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Most readers would already be aware that Vicor's (NASDAQ:VICR) stock increased significantly by 23% over the past three months. Given that stock prices are usually aligned with a company's financial performance in the long-term, we decided to study its financial indicators more closely to see if they had a hand to play in the recent price move. Particularly, we will be paying attention to Vicor's ROE today.
Return on equity or ROE is an important factor to be considered by a shareholder because it tells them how effectively their capital is being reinvested. In simpler terms, it measures the profitability of a company in relation to shareholder's equity.
How Do You Calculate Return On Equity?
Return on equity can be calculated by using the formula:
Return on Equity = Net Profit (from continuing operations) ÷ Shareholders' Equity
So, based on the above formula, the ROE for Vicor is:
9.4% = US$35m ÷ US$370m (Based on the trailing twelve months to March 2021).
The 'return' is the amount earned after tax over the last twelve months. Another way to think of that is that for every $1 worth of equity, the company was able to earn $0.09 in profit.
What Is The Relationship Between ROE And Earnings Growth?
We have already established that ROE serves as an efficient profit-generating gauge for a company's future earnings. Depending on how much of these profits the company reinvests or "retains", and how effectively it does so, we are then able to assess a company’s earnings growth potential. Generally speaking, other things being equal, firms with a high return on equity and profit retention, have a higher growth rate than firms that don’t share these attributes.
Vicor's Earnings Growth And 9.4% ROE
When you first look at it, Vicor's ROE doesn't look that attractive. Next, when compared to the average industry ROE of 12%, the company's ROE leaves us feeling even less enthusiastic. Despite this, surprisingly, Vicor saw an exceptional 47% net income growth over the past five years. Therefore, there could be other reasons behind this growth. Such as - high earnings retention or an efficient management in place.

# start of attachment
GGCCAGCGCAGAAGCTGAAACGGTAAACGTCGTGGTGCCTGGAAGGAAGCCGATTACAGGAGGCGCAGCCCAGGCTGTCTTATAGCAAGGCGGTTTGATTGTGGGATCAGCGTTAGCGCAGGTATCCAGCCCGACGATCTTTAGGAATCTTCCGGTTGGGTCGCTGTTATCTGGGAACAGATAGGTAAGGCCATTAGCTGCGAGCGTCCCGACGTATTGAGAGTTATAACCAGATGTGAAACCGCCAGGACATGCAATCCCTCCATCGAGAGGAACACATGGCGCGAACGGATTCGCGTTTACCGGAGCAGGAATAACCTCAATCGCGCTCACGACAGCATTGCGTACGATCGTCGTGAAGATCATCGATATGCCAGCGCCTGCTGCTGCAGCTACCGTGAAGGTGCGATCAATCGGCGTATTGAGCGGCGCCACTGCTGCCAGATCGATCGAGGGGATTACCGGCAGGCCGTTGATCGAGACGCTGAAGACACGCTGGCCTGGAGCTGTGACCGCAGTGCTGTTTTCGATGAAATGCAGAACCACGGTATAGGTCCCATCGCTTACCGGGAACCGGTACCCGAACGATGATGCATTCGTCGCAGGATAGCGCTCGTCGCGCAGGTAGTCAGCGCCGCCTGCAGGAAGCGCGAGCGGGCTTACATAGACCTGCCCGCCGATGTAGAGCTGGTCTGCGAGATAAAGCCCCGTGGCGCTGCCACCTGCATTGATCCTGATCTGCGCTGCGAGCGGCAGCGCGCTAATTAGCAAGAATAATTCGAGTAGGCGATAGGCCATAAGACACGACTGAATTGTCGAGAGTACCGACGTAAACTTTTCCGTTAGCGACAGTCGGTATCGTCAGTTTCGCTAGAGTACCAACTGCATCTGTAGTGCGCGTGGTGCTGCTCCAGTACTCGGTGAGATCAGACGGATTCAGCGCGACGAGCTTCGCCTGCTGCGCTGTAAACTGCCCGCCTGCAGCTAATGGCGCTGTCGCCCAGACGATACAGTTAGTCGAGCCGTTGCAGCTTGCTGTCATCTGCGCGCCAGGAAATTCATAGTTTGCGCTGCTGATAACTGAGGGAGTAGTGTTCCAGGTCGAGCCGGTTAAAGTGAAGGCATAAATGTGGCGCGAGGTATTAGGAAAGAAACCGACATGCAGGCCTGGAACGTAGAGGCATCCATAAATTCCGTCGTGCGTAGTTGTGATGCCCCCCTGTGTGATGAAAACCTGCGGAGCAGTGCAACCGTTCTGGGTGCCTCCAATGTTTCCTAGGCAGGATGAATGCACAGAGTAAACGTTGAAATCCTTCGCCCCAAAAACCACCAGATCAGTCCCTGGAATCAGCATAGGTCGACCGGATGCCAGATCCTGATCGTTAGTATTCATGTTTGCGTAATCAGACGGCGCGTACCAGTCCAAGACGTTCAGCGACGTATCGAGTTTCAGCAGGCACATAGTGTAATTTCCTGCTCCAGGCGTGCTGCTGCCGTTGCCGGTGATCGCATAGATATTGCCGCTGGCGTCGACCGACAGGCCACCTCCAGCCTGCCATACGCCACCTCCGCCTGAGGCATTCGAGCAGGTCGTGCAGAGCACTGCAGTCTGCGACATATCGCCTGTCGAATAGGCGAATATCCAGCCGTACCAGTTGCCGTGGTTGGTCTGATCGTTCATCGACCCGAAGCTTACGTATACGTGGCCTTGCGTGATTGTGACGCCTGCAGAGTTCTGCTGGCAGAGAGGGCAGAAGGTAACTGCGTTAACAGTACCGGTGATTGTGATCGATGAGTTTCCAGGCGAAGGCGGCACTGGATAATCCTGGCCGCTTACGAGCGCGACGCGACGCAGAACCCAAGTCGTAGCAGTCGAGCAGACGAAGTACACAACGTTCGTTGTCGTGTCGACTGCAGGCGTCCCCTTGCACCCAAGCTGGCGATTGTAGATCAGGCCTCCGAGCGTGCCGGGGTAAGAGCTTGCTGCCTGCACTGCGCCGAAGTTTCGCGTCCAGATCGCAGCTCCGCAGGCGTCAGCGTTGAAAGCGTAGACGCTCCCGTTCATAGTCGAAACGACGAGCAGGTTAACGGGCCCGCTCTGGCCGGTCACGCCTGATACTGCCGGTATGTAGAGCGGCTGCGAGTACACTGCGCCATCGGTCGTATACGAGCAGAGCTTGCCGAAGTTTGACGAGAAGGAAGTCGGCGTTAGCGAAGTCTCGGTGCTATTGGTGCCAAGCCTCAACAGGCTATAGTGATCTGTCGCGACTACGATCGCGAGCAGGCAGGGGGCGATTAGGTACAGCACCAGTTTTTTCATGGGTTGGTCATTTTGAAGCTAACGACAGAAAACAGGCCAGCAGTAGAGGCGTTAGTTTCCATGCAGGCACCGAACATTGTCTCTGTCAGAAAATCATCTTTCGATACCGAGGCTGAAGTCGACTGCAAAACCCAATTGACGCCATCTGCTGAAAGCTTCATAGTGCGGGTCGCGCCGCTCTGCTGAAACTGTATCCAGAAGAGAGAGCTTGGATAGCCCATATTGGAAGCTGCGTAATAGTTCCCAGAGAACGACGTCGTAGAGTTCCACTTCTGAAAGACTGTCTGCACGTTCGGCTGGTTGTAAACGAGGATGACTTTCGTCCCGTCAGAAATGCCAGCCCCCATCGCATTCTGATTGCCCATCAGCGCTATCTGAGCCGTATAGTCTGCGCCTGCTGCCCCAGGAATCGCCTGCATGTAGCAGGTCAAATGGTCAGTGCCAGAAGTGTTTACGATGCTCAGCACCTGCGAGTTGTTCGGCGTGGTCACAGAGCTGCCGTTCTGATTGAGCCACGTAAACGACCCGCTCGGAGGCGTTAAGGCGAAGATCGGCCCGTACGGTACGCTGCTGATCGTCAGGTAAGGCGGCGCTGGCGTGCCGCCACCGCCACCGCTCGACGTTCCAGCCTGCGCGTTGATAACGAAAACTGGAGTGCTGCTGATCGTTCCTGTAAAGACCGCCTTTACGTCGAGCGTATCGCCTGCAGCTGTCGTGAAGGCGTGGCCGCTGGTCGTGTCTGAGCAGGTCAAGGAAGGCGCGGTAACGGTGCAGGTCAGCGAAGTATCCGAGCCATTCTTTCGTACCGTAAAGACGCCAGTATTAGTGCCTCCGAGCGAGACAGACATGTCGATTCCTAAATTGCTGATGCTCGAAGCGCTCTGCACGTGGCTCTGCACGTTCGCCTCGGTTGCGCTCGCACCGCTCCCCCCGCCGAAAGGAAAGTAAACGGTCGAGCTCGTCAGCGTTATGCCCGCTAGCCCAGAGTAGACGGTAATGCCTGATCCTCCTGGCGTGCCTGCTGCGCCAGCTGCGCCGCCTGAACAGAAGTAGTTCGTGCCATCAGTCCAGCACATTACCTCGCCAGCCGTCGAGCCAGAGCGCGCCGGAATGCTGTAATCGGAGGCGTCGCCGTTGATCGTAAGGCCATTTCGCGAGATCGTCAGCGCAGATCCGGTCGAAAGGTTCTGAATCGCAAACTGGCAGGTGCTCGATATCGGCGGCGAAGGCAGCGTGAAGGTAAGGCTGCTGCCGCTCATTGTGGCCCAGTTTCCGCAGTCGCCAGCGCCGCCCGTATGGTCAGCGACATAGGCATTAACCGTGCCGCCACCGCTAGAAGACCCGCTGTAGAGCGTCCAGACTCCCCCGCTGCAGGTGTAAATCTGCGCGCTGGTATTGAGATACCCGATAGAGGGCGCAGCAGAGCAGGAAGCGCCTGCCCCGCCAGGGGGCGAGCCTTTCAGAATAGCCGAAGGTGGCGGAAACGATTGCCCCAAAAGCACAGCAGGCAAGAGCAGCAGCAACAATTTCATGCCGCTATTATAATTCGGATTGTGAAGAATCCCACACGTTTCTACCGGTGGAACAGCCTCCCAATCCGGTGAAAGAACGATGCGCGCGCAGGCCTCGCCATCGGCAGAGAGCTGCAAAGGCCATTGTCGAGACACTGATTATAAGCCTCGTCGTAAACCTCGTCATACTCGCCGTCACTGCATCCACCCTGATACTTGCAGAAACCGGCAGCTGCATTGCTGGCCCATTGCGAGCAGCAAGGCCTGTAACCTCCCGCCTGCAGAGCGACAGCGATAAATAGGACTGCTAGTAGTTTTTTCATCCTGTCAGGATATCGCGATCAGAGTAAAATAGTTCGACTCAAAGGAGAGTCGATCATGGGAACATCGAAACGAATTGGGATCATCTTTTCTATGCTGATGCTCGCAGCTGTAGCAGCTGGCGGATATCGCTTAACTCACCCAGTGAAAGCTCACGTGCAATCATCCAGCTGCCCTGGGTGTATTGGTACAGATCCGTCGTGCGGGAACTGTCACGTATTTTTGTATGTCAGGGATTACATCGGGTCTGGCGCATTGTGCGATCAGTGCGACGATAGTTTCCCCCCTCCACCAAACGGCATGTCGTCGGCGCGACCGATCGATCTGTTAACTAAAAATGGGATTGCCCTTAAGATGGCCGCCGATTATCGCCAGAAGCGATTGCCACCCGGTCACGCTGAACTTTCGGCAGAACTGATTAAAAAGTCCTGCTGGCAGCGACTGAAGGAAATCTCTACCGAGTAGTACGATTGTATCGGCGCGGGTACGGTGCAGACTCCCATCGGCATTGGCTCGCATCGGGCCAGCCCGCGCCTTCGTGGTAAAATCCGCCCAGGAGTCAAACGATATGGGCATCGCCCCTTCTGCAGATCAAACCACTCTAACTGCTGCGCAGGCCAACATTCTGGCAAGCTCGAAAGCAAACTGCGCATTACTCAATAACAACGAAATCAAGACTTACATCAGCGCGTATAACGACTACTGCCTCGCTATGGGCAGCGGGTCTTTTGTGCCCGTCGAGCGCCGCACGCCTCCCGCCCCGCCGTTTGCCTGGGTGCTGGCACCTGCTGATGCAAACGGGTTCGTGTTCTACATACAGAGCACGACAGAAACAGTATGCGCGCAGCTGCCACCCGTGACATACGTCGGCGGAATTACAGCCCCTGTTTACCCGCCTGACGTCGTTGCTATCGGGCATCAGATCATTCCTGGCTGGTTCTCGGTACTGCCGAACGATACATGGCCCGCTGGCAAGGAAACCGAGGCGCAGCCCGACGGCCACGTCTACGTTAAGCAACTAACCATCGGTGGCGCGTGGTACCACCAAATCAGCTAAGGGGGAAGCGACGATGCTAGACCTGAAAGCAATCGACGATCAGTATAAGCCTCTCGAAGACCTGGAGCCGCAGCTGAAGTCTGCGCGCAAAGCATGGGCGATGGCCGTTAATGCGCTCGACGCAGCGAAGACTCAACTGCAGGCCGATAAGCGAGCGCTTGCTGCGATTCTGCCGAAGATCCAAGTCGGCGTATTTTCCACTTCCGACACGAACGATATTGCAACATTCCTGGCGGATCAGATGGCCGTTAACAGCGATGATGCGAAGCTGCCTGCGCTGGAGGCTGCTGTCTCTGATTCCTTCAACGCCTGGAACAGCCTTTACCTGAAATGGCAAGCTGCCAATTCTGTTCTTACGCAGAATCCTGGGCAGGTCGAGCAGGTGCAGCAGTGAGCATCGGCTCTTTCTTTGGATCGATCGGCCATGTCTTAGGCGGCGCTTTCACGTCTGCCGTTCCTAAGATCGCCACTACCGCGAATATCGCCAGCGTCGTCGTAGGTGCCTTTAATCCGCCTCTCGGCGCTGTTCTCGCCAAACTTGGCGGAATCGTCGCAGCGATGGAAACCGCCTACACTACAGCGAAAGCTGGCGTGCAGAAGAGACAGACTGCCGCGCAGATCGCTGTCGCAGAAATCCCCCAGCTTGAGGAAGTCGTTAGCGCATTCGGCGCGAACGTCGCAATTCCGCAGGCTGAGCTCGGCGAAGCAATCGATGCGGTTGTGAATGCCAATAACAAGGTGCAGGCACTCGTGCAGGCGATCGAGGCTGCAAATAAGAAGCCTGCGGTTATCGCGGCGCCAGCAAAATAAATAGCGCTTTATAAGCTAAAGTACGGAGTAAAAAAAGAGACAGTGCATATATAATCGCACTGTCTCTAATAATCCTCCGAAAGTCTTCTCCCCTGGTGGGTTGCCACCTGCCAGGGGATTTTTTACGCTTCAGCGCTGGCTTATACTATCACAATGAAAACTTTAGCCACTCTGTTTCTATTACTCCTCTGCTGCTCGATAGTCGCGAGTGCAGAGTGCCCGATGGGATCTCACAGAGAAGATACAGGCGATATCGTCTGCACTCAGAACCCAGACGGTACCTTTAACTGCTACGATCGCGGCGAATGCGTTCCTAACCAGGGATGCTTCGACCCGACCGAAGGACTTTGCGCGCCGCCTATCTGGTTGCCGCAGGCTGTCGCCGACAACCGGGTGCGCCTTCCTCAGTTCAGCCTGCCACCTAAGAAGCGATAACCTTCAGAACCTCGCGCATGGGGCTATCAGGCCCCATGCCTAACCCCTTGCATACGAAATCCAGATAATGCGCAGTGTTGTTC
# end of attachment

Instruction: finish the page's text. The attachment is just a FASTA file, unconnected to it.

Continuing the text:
Next, on comparing with the industry net income growth, we found that Vicor's growth is quite high when compared to the industry average growth of 8.9% in the same period, which is great to see.
The basis for attaching value to a company is, to a great extent, tied to its earnings growth. It’s important for an investor to know whether the market has priced in the company's expected earnings growth (or decline). Doing so will help them establish if the stock's future looks promising or ominous. Has the market priced in the future outlook for VICR? You can find out in our latest intrinsic value infographic research report.
Is Vicor Efficiently Re-investing Its Profits?
Vicor doesn't pay any dividend currently which essentially means that it has been reinvesting all of its profits into the business. This definitely contributes to the high earnings growth number that we discussed above.
Overall, we feel that Vicor certainly does have some positive factors to consider. With a high rate of reinvestment, albeit at a low ROE, the company has managed to see a considerable growth in its earnings. That being so, a study of the latest analyst forecasts show that the company is expected to see a slowdown in its future earnings growth. Are these analysts expectations based on the broad expectations for the industry, or on the company's fundamentals? Click here to be taken to our analyst's forecasts page for the company.
This article by Simply Wall St is general in nature. It does not constitute a recommendation to buy or sell any stock, and does not take account of your objectives, or your financial situation. We aim to bring you long-term focused analysis driven by fundamental data. Note that our analysis may not factor in the latest price-sensitive company announcements or qualitative material. Simply Wall St has no position in any stocks mentioned.
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